If it’s the second problem, then you might need to take a step back and actually slow your thoughts down. You might be rushing through ideas too quickly, and rather than finding your groove and setting words on the page, your thoughts are spinning like tires in a ditch.
This is your reminder, then: slow down, chew through your thoughts slowly, and imagine yourself inside of your ideas. You might find something unique or surprising, and realize that everything you need as a writer is already inside of you.
5. Writer’s block: You’re too exhausted to write
Let’s face it: this world was not built for writers. Very few of us have the luxury of dedicating our entire lives to literature: we have jobs to work, bills to pay, kids to raise, and thousands of decisions to make. When we find time to sit at the writing desk, we don’t always have the energy to write.
Try to block out some time, even just 5 minutes, to journal or dream on the page before going to sleep.
Our personal and professional lives are often what causes writer’s block. If this is the case, but you really want to write, then take a step back and focus on your needs first. Try to block out some time, even just 5 minutes, to journal or dream on the page before going to sleep. Over time, this habit will start to produce the writing you want to create.
Overcoming writer’s block usually begins with habits, and habits can overcome even the fatigue of day-to-day life. Be gentle with yourself, but be diligent!
6. Writer’s block: You aren’t sure what causes writer’s block for you
If all writers knew the reason they couldn’t write, then they’d know how to cure writer’s block. Sadly, this isn’t the case. It might take a couple of weeks to diagnose yourself with writer’s block, and it might take a couple more weeks after that to figure out the block. This is something that, sooner or later, most writers grapple with.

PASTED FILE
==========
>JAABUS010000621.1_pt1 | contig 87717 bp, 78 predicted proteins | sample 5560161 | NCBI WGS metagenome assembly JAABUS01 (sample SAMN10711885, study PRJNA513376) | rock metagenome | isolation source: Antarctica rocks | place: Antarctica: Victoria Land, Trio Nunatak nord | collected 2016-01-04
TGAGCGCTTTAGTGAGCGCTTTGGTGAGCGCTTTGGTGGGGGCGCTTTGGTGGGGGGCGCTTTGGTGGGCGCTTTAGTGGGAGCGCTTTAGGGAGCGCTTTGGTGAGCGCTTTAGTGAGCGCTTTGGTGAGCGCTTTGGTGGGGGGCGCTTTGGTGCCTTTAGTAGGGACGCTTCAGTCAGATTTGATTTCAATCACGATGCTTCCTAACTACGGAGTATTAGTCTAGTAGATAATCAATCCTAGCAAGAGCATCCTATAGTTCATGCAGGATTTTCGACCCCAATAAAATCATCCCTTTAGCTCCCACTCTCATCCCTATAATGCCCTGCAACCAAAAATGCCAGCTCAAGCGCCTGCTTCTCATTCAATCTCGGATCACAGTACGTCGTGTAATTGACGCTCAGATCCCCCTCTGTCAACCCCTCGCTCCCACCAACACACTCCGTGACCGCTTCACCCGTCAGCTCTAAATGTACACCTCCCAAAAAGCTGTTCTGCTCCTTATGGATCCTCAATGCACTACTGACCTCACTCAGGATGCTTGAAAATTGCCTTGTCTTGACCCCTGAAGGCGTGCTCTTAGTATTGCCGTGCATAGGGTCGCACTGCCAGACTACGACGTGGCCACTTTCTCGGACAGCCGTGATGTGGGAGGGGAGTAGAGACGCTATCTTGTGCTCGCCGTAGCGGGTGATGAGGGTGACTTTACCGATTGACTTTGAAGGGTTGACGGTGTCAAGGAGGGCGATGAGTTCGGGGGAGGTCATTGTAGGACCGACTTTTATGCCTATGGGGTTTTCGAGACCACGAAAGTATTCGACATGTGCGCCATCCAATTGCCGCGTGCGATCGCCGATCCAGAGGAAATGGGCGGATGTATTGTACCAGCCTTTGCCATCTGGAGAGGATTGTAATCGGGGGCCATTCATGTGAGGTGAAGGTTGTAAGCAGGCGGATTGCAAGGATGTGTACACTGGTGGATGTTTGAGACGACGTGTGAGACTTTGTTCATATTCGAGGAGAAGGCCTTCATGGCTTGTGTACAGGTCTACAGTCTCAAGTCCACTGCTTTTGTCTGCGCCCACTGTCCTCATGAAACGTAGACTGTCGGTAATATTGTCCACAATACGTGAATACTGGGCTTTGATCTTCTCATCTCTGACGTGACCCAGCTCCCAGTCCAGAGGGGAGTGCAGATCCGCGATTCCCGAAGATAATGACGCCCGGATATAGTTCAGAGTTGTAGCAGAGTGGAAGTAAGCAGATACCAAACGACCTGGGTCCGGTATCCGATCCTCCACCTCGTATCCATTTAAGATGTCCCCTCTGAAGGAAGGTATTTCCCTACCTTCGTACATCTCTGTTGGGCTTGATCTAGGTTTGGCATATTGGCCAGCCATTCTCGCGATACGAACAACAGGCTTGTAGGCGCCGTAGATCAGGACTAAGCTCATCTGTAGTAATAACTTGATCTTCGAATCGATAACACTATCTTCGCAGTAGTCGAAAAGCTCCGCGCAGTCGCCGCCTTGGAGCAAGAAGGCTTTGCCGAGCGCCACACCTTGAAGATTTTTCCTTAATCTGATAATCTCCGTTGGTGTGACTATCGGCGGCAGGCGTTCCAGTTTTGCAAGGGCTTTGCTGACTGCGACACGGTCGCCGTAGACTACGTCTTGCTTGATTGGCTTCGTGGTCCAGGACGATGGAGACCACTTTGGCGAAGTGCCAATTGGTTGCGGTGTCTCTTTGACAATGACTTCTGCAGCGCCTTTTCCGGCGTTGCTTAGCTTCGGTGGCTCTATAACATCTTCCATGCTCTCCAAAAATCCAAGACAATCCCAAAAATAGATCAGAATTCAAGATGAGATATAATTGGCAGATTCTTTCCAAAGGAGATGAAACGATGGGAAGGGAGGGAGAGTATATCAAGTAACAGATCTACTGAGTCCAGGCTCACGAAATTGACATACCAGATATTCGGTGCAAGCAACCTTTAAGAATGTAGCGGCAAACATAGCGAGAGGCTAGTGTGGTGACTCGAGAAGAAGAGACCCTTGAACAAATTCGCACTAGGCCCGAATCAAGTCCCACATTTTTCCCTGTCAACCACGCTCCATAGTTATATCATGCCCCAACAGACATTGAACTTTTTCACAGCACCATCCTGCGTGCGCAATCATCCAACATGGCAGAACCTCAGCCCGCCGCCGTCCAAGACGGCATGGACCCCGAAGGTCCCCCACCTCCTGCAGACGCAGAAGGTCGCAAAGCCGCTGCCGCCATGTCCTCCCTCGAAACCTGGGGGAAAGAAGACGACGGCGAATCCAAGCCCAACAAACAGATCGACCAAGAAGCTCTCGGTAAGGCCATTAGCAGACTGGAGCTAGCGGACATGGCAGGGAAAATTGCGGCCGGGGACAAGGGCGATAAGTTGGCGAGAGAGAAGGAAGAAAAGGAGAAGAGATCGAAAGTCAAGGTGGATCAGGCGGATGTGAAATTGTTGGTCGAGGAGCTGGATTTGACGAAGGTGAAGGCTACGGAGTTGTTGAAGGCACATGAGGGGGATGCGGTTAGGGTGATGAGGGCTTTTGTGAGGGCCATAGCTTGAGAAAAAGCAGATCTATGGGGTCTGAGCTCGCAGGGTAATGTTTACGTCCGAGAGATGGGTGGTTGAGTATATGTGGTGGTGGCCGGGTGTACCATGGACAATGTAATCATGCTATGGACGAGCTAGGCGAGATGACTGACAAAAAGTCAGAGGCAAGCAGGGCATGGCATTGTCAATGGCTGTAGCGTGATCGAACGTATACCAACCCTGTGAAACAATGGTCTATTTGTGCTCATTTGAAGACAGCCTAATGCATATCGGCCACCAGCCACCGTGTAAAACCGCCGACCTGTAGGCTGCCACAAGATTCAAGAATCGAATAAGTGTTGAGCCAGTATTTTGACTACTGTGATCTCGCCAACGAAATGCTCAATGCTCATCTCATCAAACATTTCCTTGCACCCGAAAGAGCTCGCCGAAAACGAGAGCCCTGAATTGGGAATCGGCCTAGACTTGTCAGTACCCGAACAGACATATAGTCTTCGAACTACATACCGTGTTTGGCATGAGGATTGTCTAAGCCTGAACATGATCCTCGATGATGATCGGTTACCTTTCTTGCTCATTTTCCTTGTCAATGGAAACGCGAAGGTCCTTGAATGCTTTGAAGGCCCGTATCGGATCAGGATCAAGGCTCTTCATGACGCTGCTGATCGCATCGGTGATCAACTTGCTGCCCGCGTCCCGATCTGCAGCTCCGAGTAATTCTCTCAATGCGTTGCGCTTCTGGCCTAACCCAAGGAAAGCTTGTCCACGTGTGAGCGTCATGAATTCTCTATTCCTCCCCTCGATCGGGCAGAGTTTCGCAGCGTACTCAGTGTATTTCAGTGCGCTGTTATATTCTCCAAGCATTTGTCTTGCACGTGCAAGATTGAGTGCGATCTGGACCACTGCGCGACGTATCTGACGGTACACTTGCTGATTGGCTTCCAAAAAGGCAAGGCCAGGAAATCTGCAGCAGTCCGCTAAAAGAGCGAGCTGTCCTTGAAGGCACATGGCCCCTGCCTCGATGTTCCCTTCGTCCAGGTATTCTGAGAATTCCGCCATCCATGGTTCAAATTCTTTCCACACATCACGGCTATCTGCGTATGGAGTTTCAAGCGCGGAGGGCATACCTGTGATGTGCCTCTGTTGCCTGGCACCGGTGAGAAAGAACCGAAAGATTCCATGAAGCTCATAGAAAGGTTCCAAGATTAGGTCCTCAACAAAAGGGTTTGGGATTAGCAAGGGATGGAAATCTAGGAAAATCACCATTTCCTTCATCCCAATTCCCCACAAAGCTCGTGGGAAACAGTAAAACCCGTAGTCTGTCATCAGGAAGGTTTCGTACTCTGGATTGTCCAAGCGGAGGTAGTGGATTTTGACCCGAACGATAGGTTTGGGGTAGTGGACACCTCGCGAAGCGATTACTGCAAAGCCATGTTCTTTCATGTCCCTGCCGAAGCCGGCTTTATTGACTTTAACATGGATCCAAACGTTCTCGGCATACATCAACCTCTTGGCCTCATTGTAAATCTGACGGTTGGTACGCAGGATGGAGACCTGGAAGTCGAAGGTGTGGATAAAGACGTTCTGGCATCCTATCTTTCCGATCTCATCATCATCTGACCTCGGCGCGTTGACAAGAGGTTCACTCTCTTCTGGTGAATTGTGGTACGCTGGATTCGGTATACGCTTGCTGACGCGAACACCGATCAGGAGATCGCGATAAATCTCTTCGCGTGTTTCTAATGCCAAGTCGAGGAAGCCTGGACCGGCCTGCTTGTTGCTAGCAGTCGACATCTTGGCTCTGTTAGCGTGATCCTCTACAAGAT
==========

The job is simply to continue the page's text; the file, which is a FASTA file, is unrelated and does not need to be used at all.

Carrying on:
If you’ve made it this far into the article and you’re not sure what’s causing your block, try the following. Grab an empty sheet of paper and write the words “I can’t write because…” and then finish the sentence. Jot down as many reasons as you want, including false reasons, made up scenarios, and creative fantasies. If you can’t write because you’ve been abducted by aliens, write it down—and, consider what that could be a metaphor for.
Then, write another sentence: “I want to write because…” and do the same thing. Write because you want to win an Edgar Award, or because you want to heal from something emotional, or because you want your book read in high school English classes.
Finally, write this: “I will write because…” and go from there. I will write because I can. I will write because I’m good at writing. I will write because I’m bad at writing. I will write because I want to, and that’s all the reasoning I need.
This is an exercise in self-dialogue, which helps us navigate our emotions through the sheer act of creation. Instead of overcoming a block in the flow of language, try diverting the river, see where it leads you.
How to Get Rid of Writer’s Block: Make Writing a Habit
Ultimately, working through writer’s block is about developing practices that make writing a habit—on good days, bad days, and everything in between. What this looks like is completely up to you and what will really work in your case. Start experimenting!
Overcoming Writer’s Block Starts with Experimentation
Experiment with where, when, and how you write.